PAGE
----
Louis Florent Gillet
Redemptorist priest Louis Florent Gillet was born in Antwerp in 1813. After ordination in 1838, he came to the United States and led a missionary band to Detroit, with a second foundation in Monroe, Mich.
Louis wanted women religious to educate girls. His hope matched that of Theresa Maxis, a member of the Oblate Sisters of Providence in Baltimore. Together the two established the Sisters, Servants of the Immaculate Heart of Mary, Nov. 10, 1845, in Monroe.
While nurturing the new sisterhood, Gillet served missions in a 60-mile radius, rebuilt the parish church and developed a thriving Catholic community. Falsely accused of wrongdoing and recalled to the provincial house in Baltimore in 1847, Gillet lost contact with the sisters. After 10 years as an itinerant missionary in America, Gillet became a Cistercian monk in France, ending his years at the Royal Abbey of Hautecombe-Savoy.
Before his death in 1892, he was reunited with the young religious community. The fire of Louis Gillet, who saw so many needs that he desired to be everywhere, continues in the life and mission of now three Immaculate Heart congregations of Monroe, Mich., Immaculata and Scranton, Pa.
I Desire to be Everywhere, a biography of Louis Gillet
Theresa Maxis was born in Baltimore in 1810, of a Haitian mother and British father. She was well educated and articulate in both French and English. She was part of the early community of the Oblate Sisters of Providence, the first congregation of women religious of color in the world.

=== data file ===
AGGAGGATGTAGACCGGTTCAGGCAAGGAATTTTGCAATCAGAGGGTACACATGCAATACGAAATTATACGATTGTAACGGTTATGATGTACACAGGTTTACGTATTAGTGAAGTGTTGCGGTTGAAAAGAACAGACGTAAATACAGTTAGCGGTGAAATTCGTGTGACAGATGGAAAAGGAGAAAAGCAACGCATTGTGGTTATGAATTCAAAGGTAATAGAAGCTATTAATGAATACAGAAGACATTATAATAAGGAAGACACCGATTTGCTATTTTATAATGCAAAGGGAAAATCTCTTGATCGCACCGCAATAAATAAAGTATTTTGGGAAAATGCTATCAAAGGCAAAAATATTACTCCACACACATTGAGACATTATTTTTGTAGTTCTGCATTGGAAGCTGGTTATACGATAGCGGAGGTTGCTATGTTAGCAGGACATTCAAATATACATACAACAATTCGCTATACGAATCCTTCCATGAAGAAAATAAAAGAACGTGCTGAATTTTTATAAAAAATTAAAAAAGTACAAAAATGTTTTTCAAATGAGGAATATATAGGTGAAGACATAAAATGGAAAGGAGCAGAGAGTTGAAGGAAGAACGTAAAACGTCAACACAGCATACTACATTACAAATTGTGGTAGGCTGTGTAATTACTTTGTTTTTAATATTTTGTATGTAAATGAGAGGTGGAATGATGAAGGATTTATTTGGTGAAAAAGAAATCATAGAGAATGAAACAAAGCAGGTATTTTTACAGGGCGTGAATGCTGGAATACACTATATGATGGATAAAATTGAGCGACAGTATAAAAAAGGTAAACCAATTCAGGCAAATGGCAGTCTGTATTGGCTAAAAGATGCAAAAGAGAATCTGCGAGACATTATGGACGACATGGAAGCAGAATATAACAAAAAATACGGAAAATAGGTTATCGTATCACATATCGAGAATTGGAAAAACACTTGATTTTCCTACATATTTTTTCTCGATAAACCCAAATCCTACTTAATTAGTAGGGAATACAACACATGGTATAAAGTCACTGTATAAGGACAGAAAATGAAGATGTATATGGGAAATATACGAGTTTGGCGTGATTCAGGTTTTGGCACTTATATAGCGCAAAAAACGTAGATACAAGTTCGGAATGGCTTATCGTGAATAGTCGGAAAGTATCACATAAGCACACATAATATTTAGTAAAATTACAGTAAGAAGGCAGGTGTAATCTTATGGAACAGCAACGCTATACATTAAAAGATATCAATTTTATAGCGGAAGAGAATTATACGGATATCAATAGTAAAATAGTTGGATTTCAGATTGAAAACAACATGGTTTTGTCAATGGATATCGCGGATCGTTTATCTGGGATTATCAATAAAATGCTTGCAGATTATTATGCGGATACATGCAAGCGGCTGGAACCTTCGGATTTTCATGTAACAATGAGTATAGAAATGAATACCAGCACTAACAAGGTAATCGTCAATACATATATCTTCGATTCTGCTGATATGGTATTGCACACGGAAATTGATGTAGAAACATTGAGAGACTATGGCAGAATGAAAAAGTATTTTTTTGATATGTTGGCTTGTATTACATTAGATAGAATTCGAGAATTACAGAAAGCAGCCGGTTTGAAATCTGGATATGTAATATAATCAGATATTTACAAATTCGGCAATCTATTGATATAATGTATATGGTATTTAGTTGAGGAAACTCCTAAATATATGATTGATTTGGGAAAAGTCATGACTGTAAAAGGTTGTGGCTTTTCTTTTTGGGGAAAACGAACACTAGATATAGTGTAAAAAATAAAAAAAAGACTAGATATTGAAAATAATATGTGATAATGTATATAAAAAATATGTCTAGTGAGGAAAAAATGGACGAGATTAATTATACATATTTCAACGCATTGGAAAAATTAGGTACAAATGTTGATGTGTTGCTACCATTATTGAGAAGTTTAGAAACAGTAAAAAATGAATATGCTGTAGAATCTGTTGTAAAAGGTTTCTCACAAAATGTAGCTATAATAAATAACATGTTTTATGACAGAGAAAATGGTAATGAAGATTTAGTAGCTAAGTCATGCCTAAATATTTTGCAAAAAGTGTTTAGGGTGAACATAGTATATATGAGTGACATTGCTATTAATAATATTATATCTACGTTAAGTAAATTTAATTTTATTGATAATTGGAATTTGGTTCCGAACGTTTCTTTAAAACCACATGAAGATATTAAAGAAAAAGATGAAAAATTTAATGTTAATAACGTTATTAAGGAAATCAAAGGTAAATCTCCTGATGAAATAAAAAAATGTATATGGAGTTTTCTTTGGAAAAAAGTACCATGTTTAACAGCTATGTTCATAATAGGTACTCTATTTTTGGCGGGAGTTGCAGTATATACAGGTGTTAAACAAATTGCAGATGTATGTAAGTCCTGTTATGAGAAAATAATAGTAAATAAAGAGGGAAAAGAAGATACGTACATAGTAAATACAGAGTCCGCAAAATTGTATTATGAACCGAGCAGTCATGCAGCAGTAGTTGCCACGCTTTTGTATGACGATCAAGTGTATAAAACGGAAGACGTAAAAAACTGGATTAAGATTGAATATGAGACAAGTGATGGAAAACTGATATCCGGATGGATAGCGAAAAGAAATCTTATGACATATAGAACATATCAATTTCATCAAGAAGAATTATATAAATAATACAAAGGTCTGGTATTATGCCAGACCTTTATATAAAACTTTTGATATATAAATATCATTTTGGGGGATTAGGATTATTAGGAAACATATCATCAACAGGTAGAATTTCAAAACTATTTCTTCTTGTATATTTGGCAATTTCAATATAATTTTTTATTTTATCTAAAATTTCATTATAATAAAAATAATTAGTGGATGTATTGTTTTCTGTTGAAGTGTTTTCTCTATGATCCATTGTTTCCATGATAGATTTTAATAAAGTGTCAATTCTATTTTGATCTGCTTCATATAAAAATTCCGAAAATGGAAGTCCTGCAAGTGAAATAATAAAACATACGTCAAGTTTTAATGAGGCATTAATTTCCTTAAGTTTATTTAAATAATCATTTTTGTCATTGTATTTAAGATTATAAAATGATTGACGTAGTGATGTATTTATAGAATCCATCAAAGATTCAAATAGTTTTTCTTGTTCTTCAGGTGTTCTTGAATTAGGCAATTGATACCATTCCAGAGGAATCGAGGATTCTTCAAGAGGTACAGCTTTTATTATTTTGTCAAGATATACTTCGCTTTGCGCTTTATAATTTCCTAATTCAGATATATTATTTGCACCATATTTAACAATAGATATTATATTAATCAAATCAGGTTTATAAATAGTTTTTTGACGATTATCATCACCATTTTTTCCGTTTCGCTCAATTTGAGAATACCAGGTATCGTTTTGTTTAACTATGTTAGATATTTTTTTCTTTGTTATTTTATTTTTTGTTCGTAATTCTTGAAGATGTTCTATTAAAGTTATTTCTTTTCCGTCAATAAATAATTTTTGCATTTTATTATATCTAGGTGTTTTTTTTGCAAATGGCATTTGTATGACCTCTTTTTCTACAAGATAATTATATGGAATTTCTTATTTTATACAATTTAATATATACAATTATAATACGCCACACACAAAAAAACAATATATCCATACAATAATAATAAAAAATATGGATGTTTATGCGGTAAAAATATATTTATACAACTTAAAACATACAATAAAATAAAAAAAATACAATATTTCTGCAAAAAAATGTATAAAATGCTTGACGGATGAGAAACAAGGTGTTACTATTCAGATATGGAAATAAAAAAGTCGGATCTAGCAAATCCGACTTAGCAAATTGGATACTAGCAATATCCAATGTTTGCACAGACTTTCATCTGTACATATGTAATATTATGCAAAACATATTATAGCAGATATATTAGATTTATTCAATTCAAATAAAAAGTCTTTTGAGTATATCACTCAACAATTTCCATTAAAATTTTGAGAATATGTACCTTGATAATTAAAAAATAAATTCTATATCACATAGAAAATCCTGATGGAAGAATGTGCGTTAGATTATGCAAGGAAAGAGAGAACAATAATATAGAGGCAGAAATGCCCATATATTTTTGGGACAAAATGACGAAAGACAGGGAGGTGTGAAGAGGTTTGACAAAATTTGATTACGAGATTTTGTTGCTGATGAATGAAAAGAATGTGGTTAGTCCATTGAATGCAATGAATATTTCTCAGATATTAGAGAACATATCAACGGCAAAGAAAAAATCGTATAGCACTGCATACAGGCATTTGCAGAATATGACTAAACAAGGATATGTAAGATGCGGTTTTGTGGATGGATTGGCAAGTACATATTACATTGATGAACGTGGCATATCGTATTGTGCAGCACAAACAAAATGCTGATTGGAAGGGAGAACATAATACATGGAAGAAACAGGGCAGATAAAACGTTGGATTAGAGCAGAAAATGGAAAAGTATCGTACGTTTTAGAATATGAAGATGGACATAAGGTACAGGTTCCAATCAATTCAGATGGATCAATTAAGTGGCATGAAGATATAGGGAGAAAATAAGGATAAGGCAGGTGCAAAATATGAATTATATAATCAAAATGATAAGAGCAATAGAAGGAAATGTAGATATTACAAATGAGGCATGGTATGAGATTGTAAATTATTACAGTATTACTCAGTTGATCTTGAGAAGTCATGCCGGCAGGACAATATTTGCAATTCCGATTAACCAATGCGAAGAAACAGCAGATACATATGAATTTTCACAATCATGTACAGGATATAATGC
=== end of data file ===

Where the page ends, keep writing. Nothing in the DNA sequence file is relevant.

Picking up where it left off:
While general superior of the Oblate Sisters, Theresa met Louis Florent Gillet, CSsR, who was seeking women religious for schools in the still-new state of Michigan. After much discernment, Theresa agreed to help Gillet found a new congregation of educators in Monroe.
The congregation grew slowly but was well known for its educational works. A jurisdictional dispute about the congregation arose in 1859 between the bishops of Philadelphia and Detroit. The bishop of Detroit held Theresa responsible, deposed her as General Superior, and sent her to the Pennsylvania foundation, which then became a separate branch of the congregation.
Theresa later spent 18 years in exile with the Grey Nuns of Ottawa, where she kept firm in her faith and love for her IHM congregation. In 1885, Theresa was allowed to return to the IHM community in West Chester, Pa., where she lived her last seven years.
Building Sisterhood, a feminist history of the IHM Sisters